seat in the cabinet, ; an unusual honor,
Chancellor of the duchy of Lancaster,
Henry : Chaplin. It is believed that the
Et S Hon. Sir William Hartdyke will be
chief '' secretary ■■-' for Ireland. Sir
Robert Hartdyke has been ap
pointed British ; minister \ to China
and Corea. v It is reported that Sir Austin
Layard will r return to Constantinople; that
Sir, Edward Thornton will remain at St.
Petersburg; first commissioner; of works,
Hon. David R. Plunket; parliamentary sec
retary to the treasury, Rowland Winn;
parliamentary secretary, ito the India
office, f Lord Harris; i secretary, to
the admiralty, Charles T. Ritchese; I lord of
admiralty, 7 l Ellis Ashmed y Bartlett. The
members of 7 the cabinet proper are: Lord
Salisbury, Sir £ Stafford Northcote, . Sir
Michael Hicks-Beach, Sir Harting E. Gif
ford, Viscount Cranbrook, Lord Harrowby,
Sir Richard Assheton Cross, Col. Frederick
Stanley, Hon. William H. Smith, < Lord
Randolph Churchill, Lord George Hamil
ton, Lord John Manners, the Duke of Red- '
wood, Hon. Edward Stanhope, the Earl of
Carnarvon and Rt. Hon. Edward Gibson.
Both the old and the new ministers will go
to Windsor to-day, the former to surrender
and the latter to receive the seals of office.'
7': RUSSIA'S attitude. 7
It is reported here that j Baron De Steal,
the Russian ambassador, has been instructed
by his government to maintain an attitude
of reserve towards the government of the'
Marquis of Salisbury. He is also instructed,
according to the same report, 1 -to insist that
the Zulfikar pass ought to belong to Rus
sia in order to check any advance Afghan
istan may propose; to make into Russian
; territory. u7 yy,. .,....,; .;/;.:.; ,'- : -y 7 ,y % - -';
7;.. -XL :. GOSE TO THE QTJEEN. ■;......,- I
The Earl of Granville announced in- the
house of lords this evening, and Mr. - Glad
stone made a similar announcement in the
house of commons, that the Marquis of Sal
isbury had accepted office and that he had
gone to Windsor castle to so inform the
queen. Mr. Gladstone said he hoped by to
morrow to be able to inform . the house of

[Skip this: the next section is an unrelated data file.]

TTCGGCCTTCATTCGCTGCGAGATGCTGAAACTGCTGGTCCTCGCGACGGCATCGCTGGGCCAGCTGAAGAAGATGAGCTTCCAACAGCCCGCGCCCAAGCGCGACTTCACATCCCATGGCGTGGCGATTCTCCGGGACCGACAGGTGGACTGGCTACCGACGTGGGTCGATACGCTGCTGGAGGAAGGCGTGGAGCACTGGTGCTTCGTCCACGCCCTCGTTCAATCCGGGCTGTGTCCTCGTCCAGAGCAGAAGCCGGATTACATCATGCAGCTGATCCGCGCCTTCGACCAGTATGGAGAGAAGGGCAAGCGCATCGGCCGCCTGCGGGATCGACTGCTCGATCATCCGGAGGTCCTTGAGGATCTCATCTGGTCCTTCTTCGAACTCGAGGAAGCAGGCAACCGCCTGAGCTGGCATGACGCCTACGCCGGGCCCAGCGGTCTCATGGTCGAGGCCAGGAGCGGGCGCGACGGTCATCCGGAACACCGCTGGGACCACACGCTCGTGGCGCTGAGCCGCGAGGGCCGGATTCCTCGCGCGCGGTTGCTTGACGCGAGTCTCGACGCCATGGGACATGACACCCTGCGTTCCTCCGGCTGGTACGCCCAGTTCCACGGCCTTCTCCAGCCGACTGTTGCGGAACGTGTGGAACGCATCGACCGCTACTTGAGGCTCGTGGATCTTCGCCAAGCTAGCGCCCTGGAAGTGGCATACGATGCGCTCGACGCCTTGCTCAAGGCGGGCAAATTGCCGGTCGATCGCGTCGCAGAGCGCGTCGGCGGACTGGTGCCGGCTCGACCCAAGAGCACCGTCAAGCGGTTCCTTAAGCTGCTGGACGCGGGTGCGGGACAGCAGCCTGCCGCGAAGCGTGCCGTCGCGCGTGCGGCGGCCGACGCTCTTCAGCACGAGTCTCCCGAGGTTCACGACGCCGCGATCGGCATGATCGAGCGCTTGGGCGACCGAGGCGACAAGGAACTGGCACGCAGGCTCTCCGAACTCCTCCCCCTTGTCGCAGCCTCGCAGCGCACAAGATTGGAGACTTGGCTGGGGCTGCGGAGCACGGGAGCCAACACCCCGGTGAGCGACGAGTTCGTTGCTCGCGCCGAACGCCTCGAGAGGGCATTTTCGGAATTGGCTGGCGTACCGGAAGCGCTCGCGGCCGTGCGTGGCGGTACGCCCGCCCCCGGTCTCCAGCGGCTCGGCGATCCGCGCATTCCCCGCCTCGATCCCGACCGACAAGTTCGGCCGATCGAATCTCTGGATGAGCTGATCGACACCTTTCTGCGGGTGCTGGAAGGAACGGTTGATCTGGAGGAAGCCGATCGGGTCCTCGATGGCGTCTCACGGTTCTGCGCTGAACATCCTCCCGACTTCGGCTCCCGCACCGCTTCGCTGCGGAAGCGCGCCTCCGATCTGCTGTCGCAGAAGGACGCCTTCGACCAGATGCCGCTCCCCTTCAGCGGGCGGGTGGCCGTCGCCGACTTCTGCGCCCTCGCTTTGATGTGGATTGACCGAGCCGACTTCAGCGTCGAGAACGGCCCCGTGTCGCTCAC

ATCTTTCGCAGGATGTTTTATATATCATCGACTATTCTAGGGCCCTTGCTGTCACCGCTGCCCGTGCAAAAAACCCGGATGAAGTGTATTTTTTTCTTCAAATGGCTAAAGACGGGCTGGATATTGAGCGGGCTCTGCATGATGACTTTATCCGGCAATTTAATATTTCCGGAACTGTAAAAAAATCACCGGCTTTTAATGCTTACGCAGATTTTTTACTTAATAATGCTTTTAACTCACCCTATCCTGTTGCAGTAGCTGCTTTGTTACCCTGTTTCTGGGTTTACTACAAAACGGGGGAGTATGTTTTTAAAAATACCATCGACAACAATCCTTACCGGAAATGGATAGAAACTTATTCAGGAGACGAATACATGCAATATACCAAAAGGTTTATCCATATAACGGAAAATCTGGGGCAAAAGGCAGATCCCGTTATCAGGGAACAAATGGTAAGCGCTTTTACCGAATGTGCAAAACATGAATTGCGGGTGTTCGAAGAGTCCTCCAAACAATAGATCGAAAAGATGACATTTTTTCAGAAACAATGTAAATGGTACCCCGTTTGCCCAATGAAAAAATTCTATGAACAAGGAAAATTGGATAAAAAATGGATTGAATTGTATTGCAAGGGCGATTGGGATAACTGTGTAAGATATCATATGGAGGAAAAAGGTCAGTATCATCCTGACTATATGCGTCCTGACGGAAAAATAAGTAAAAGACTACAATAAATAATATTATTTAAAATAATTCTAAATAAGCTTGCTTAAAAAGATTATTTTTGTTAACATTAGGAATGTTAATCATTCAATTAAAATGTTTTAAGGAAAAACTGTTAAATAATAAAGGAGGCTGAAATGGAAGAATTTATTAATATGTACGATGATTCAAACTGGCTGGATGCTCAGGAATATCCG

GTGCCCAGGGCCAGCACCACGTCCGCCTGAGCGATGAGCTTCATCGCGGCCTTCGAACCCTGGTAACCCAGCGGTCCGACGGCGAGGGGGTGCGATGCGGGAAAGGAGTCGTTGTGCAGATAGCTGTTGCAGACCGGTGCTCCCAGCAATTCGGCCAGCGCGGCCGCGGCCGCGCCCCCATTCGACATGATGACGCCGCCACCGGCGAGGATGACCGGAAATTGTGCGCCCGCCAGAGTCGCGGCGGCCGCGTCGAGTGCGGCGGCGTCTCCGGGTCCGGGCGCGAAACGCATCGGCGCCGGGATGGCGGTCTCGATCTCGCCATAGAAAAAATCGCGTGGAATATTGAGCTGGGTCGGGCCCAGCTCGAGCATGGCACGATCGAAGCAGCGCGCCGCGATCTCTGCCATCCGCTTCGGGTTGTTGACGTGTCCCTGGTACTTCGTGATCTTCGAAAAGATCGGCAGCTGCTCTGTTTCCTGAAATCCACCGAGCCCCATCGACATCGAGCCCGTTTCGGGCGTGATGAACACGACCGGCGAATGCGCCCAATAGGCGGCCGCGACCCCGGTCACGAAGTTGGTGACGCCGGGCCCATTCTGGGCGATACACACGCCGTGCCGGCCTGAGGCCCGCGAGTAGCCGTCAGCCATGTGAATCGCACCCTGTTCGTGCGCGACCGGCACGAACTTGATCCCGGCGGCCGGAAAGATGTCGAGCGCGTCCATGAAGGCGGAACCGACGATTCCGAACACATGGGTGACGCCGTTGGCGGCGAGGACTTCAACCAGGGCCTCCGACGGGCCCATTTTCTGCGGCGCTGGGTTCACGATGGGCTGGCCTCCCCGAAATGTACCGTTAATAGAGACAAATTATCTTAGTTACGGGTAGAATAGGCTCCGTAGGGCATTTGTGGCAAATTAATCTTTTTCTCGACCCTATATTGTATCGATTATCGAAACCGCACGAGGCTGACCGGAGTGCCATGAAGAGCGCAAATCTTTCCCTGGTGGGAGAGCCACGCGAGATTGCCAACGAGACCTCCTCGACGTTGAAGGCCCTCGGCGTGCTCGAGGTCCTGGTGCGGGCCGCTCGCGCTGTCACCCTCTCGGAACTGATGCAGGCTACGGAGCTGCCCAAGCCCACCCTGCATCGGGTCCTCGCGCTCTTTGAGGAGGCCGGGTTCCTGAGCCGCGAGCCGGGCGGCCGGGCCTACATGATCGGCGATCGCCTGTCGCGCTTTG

the nature of the communications 7 which
passed between himself and the Marquis
of Salisbury upon the subject of the recent
cabinet deadlock, The house adjourned
until to-morrow. A motion will be made
for the issue of new writs of election for the
members of the incoming ministry. The
house of lords adopted all its . amendments
to the redistribution rof seats bill, which
passed in the house of commons. , . , v ..'
A special cabinet council has been sum
moned by Lord Salisbury for next Thurs
day afternoon. 7 ._, XxmH
The Standard complains of the composi
tion of ; . the new cabinet, . which, it says, is
forcing round pegs into square holes. Sir
William Hart Dyke, it says, is an untried
man. . - ■ M- - •,.. •.*
:■; Cholera-Stricken Spain.
Mubcia, June 23.— Frequent religious
processions pass along the streets and sol
emn services are held for the purpose of
imploring Divine assistance. Deadwagons
parade the streets day and night Many of
the victims are buried cofflnless. The heat
is dreadful. 7
Admiral Co ur bet's Funeral. '.''
Paris, June 23. The government has
decided to make the obsequies of j Admiral
Courbet a state funeral. The body will be
placed in the Hotel Dcs Invalides, whence
it will be conveyed to Abbeville, where, in
accordance with the wishes of the family,
the body, will be buried.
".;''.' Foreign Flashes. 7?f||*%
The pope will create six new cardinals at
the consistory to be held on the 13 th of
July." At the same consistory his holiness
will alsb announce the name of the new
archbishop of Dublin. ~
M. Waddington, the French ambassador,
bad a long interview yesterday 'with ; the
Marquis of Salisbury. The subject matter
of the interview has not been made public.
. Private advices from an authentic source
represent that Emperor . William of Ger
many is in a precarious condition of health
and that a fatal termination of his present
malady is regarded possible.
The riots in . Madrid on Monday last were
made the subject of animated discussion in
the cortes yesterday. - The Liberals con
demned the vigorous - measures taken by
the government to repress the riots. ,-';7^7 -7;
Late to-night it is believed that the ver
dict in the Riddle and Reiber case is ac
quittal. 7 7 .77 XA-X-MM-,'-.
Germany has declared quarantine against
Spanish arrivals. ,7 ,
':.■: The Parnellites have been asked to cross
the house with the Conservatives, but they
refuse. A rush for seats is expected. 7
'y-y— — : — "7 .
Interstate Commerce Committee. ' _
• Omaha, \ Neb., /June > 23. The ■ senate
committee on interstate commerce.: finished
its labors here 7 this evening. Witnesses
were i to-day examined . as follows: 7. C. E.
Yost manager of the Omaha , Republican,
C. H. Gore, editor of the Lincoln Journal;
Secretary of > State y Railvay, Commissioner
James Barrows and ;S. :S. Reynolds ? and
Allen , Root . farmers. . 7. Charles l Francis
Adams, X- Jr., president of .*- the Union
Pacific, '- . Dr. .- George • L. y. Miller,
editor of the y Omaha . ; Herald,
and .Thomas ;L. Kimbal, 1 general , traffic
manager of the Union Pacific, were also